- Robert Preidt
- Posted October 30, 2018
Halloween Can Be a Tricky Time for Your Pet
TUESDAY, Oct. 30, 2018 (HealthDay News) -- If you insist on dressing your pet in a costume for Halloween, Fido will thank you for doing so in a safe and comfortable way, veterinarians suggest.
"Make sure costumes are the appropriate size and fit for the pet. A costume that is too tight will be constricting and uncomfortable, and a costume that is too loose may rub and cause skin irritation; in either case, the pet may have difficulty moving around and will not enjoy their experience," said Leni Kaplan. She is a clinician at Cornell University's Hospital for Animals.
"Costumes with accessories that are easy to grab or pull off are not recommended; a pet might eat the accessory predisposing them to a gastrointestinal foreign body obstruction, which will require veterinary medical attention and possible surgery," Kaplan warned in a Cornell news release.
Katherine Houpt is professor emeritus of behavior medicine at Cornell's College of Veterinary Medicine. She suggested if you're planning to dress up your pet, "make the costume a signal that good things are about to happen, like a walk. Another method is to pair a tiny, but delicious snack with the placement of the costume."
Costumes aren't the only thing you need be careful with: Halloween candy may be a treat for you, but could be dangerous for animals.
Kaplan explained that, for pets, "candy and human snacks can lead to vomiting, diarrhea, dehydration and, in some circumstances, pancreatitis -- a serious illness which may require hospitalization. Restrict access to chocolate, coffee, caffeine, macadamia nuts, grapes, raisins and any food containing xylitol or psychoactive cannabinoids, such as marijuana."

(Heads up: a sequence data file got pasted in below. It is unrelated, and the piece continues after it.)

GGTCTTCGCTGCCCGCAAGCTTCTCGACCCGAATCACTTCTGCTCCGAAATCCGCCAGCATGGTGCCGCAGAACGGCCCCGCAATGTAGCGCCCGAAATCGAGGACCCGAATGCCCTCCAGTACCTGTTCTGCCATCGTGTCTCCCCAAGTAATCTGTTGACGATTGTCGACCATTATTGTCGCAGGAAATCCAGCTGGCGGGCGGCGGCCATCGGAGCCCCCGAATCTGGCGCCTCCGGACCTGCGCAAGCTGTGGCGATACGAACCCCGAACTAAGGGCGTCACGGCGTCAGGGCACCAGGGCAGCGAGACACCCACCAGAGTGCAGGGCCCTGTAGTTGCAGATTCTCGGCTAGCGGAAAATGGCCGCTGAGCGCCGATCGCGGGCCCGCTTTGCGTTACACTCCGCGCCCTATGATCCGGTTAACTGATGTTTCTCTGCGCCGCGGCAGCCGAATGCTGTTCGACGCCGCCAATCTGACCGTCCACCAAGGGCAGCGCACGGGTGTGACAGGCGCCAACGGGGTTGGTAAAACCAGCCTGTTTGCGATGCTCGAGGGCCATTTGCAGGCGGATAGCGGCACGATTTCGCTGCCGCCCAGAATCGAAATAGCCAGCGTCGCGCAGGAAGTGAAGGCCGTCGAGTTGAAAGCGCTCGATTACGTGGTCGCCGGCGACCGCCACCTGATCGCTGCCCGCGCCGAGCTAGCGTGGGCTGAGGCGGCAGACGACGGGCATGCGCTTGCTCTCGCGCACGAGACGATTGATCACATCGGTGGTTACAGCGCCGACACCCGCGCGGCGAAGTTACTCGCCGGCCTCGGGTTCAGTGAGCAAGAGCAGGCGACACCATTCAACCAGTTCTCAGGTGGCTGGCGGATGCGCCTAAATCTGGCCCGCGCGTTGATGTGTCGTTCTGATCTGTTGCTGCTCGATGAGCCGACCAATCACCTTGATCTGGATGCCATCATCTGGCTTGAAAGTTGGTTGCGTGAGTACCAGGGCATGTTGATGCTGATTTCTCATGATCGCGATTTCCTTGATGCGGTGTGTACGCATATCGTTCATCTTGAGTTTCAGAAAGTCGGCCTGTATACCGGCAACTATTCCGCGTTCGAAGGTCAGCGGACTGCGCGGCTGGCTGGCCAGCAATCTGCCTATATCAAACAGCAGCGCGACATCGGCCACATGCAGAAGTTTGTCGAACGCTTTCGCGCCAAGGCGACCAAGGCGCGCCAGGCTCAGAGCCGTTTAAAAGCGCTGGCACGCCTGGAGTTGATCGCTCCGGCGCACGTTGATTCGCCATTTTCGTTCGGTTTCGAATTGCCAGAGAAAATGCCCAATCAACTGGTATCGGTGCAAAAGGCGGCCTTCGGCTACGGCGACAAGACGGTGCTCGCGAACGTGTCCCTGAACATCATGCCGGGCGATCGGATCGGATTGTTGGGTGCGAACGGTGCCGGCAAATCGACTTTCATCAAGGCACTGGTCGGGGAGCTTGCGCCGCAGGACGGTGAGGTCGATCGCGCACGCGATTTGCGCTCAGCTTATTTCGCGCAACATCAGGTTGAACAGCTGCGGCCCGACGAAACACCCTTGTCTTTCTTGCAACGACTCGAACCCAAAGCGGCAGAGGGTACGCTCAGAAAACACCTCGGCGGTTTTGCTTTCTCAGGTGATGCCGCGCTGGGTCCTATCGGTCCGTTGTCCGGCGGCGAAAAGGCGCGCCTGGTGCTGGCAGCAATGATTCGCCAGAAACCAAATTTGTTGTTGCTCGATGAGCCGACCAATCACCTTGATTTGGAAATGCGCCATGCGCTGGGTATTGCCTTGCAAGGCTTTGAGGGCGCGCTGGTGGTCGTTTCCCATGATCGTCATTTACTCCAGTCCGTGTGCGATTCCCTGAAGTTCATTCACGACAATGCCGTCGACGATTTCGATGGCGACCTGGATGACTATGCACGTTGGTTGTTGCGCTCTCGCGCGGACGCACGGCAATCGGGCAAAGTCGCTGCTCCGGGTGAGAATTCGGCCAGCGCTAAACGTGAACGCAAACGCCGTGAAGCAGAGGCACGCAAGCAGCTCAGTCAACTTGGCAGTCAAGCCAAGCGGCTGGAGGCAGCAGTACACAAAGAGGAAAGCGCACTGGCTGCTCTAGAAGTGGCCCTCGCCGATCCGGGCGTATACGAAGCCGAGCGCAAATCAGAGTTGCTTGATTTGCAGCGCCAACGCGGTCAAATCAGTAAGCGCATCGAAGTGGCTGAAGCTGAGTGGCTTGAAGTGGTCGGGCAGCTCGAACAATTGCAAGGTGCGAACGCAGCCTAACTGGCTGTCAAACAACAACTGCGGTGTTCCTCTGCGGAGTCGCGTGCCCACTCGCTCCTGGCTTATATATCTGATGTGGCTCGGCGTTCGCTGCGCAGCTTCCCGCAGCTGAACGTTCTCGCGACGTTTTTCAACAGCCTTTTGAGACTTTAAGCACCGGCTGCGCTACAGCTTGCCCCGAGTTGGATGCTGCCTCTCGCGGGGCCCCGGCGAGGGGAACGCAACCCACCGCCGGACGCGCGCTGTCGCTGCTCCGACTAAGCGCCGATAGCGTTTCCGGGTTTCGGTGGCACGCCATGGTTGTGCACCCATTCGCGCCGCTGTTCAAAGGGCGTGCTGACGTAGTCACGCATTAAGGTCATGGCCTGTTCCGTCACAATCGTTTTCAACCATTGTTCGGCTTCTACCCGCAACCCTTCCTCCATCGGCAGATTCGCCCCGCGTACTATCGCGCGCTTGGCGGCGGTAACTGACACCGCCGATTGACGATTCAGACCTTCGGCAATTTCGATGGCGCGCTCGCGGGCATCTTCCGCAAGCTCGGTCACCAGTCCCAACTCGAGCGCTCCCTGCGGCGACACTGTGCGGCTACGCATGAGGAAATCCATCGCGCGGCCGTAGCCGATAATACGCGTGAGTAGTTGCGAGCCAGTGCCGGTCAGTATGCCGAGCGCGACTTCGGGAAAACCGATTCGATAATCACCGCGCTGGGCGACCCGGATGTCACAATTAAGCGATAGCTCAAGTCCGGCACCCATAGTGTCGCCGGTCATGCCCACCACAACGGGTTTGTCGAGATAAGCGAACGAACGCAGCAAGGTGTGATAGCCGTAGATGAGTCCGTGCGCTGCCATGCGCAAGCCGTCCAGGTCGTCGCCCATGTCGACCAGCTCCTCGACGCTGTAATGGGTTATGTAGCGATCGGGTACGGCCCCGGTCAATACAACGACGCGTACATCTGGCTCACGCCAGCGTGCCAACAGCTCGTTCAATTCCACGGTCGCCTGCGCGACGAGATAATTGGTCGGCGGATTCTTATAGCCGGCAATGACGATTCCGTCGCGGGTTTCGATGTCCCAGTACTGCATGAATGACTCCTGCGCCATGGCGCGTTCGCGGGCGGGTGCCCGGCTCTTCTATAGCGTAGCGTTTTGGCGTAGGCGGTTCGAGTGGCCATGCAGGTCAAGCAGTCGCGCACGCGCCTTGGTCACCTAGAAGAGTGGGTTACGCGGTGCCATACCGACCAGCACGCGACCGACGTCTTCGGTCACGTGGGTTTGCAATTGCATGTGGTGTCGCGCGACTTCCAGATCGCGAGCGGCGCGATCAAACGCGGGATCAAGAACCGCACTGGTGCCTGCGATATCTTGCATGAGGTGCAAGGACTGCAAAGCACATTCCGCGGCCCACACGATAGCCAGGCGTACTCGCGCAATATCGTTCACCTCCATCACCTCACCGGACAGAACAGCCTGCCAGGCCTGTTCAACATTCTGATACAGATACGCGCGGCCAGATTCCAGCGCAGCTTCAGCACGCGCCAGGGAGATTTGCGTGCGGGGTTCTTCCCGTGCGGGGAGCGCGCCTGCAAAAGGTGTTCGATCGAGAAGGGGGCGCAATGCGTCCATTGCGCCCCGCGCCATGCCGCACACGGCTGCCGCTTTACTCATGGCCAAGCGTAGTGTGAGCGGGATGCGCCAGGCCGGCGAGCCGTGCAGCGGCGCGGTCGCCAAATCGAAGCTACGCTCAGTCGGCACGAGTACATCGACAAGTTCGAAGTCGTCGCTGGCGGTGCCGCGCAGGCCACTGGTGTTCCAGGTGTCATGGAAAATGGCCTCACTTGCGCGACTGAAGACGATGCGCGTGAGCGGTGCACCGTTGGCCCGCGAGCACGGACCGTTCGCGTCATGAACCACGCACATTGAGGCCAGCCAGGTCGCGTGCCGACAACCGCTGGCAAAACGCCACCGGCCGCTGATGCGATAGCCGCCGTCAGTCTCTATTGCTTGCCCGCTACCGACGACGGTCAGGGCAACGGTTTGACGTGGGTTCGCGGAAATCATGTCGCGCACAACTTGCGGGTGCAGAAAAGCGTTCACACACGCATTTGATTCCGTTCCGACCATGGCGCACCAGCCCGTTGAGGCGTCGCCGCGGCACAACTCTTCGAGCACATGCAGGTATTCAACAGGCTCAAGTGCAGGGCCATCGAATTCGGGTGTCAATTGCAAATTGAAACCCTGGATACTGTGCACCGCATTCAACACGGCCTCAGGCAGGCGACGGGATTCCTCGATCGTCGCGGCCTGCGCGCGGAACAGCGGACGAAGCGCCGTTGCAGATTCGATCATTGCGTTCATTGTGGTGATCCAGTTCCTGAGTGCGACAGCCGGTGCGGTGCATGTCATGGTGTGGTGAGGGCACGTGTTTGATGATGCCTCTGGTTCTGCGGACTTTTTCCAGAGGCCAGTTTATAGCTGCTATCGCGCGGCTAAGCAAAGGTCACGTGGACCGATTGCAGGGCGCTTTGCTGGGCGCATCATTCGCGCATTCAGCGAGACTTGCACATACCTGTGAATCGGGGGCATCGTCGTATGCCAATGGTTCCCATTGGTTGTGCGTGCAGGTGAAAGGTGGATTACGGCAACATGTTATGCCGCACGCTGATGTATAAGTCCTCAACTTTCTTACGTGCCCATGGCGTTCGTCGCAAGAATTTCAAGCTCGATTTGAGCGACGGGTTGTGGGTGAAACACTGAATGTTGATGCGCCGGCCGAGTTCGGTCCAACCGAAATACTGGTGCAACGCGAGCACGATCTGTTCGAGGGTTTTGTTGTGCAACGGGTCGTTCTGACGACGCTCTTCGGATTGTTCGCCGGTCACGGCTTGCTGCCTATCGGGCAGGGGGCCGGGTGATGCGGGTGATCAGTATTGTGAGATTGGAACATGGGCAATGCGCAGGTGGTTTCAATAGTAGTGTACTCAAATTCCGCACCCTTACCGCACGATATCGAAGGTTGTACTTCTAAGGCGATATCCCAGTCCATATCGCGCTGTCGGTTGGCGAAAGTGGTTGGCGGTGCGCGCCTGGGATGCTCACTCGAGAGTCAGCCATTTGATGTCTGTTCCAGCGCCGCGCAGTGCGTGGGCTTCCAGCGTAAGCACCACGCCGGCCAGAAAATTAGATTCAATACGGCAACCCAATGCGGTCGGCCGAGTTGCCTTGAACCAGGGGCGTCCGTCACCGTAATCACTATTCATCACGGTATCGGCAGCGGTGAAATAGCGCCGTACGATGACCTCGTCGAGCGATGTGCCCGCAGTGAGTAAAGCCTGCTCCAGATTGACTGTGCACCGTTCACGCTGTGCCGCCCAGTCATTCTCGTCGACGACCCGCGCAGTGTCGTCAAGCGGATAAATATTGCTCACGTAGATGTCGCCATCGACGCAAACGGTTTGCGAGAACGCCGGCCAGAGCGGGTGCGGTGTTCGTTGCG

It's also probably a bad idea to take your dog trick-or-treating.
"It is not advised to take your dog trick-or-treating -- due to crowds, children, unfamiliar people dressed in unfamiliar outerwear (costumes, masks, and carrying props). Dogs who are normally fine in crowds may be scared or spooked, and may act aggressively or out of character," Kaplan said.
"If you do take your pet trick-or-treating, make sure to dress your pet in brightly colored and reflective clothing so they are easy to see at night, and keep them on a leash at all times," Kaplan added.
Halloween decorations can also pose risks to your pet, the vets added.
"Pumpkin is safe for pets to eat as long as it is not moldy. If your pet eats moldy pumpkin, contact a veterinarian immediately," Kaplan said.
"Avoid using real candles, as pets are often drawn to the flickering light and warmth. They could burn themselves or start a fire if the candle or Jack-o'-Lantern is tipped over," she noted. "Instead of candles, use battery-powered LED candles or glow sticks. Make sure your pet cannot access and eat the LED candles or glow sticks."
If Halloween hijinks are too much for your dog, take steps to keep your pet calm.
For example, Houpt suggested, "During parties or trick-or-treater visits, dogs can be confined in a room with a long-lasting treat or a food-dispensing toy. Play loud music or white noise so the dog is unaware of the people."
The American Society for the Prevention of Cruelty to Animals has more on Halloween safety for pets.
SOURCE: Cornell University, news release, October 2018